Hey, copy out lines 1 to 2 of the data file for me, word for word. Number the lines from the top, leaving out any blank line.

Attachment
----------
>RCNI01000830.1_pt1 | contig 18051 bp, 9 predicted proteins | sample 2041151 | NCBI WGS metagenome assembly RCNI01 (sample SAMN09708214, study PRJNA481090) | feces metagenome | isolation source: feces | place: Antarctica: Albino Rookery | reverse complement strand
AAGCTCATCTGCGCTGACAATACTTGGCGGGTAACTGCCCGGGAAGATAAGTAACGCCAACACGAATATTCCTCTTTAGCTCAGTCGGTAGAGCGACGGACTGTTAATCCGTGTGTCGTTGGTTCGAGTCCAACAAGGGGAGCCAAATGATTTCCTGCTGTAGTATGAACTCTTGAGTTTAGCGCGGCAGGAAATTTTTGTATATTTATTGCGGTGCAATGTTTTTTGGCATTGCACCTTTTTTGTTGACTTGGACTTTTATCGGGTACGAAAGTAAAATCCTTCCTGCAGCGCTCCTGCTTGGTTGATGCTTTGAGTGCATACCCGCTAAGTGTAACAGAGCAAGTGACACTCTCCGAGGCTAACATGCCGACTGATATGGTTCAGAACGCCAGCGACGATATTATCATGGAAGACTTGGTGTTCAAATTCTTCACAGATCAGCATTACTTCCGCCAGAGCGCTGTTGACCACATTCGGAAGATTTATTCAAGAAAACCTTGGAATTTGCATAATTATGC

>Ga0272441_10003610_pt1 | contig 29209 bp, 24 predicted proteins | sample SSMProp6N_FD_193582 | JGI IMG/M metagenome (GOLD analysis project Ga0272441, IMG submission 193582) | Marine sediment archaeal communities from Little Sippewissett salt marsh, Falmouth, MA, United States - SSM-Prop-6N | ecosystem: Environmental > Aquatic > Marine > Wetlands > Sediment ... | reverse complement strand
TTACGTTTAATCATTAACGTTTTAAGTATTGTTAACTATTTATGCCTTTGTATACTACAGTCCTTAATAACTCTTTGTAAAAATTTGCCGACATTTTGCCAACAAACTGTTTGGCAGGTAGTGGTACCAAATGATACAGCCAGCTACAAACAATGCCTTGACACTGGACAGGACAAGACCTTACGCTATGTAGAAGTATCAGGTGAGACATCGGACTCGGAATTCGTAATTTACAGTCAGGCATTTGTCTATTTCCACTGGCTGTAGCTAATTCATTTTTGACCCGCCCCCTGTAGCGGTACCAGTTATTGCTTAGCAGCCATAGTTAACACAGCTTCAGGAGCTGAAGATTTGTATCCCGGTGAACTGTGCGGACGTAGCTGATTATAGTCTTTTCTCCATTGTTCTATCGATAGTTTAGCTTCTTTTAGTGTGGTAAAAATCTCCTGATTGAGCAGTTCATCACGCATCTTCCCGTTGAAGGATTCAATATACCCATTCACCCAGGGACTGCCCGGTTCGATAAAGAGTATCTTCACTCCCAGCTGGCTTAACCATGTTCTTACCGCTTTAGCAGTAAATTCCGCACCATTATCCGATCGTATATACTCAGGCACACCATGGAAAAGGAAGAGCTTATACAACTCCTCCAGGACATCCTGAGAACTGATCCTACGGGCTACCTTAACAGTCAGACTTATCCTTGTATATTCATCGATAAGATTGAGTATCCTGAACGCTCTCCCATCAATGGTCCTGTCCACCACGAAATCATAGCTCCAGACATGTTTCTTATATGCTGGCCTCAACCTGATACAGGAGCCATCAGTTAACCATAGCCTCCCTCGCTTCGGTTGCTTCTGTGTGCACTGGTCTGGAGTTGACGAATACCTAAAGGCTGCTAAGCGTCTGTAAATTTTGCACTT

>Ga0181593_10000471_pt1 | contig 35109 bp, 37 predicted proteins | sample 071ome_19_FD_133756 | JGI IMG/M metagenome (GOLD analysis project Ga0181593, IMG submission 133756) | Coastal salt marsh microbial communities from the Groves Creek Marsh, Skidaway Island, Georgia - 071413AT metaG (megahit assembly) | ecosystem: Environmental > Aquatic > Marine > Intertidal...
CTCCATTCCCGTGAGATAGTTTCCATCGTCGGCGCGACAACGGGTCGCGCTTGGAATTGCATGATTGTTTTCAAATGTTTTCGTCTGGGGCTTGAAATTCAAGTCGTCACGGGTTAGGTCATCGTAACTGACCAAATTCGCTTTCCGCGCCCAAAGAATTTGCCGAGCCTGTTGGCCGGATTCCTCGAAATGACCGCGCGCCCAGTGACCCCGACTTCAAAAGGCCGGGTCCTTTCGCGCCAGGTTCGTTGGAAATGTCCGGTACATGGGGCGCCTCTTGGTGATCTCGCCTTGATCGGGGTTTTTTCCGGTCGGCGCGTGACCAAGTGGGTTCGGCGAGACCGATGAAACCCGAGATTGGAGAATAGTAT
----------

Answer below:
>RCNI01000830.1_pt1 | contig 18051 bp, 9 predicted proteins | sample 2041151 | NCBI WGS metagenome assembly RCNI01 (sample SAMN09708214, study PRJNA481090) | feces metagenome | isolation source: feces | place: Antarctica: Albino Rookery | reverse complement strand
AAGCTCATCTGCGCTGACAATACTTGGCGGGTAACTGCCCGGGAAGATAAGTAACGCCAACACGAATATTCCTCTTTAGCTCAGTCGGTAGAGCGACGGACTGTTAATCCGTGTGTCGTTGGTTCGAGTCCAACAAGGGGAGCCAAATGATTTCCTGCTGTAGTATGAACTCTTGAGTTTAGCGCGGCAGGAAATTTTTGTATATTTATTGCGGTGCAATGTTTTTTGGCATTGCACCTTTTTTGTTGACTTGGACTTTTATCGGGTACGAAAGTAAAATCCTTCCTGCAGCGCTCCTGCTTGGTTGATGCTTTGAGTGCATACCCGCTAAGTGTAACAGAGCAAGTGACACTCTCCGAGGCTAACATGCCGACTGATATGGTTCAGAACGCCAGCGACGATATTATCATGGAAGACTTGGTGTTCAAATTCTTCACAGATCAGCATTACTTCCGCCAGAGCGCTGTTGACCACATTCGGAAGATTTATTCAAGAAAACCTTGGAATTTGCATAATTATGC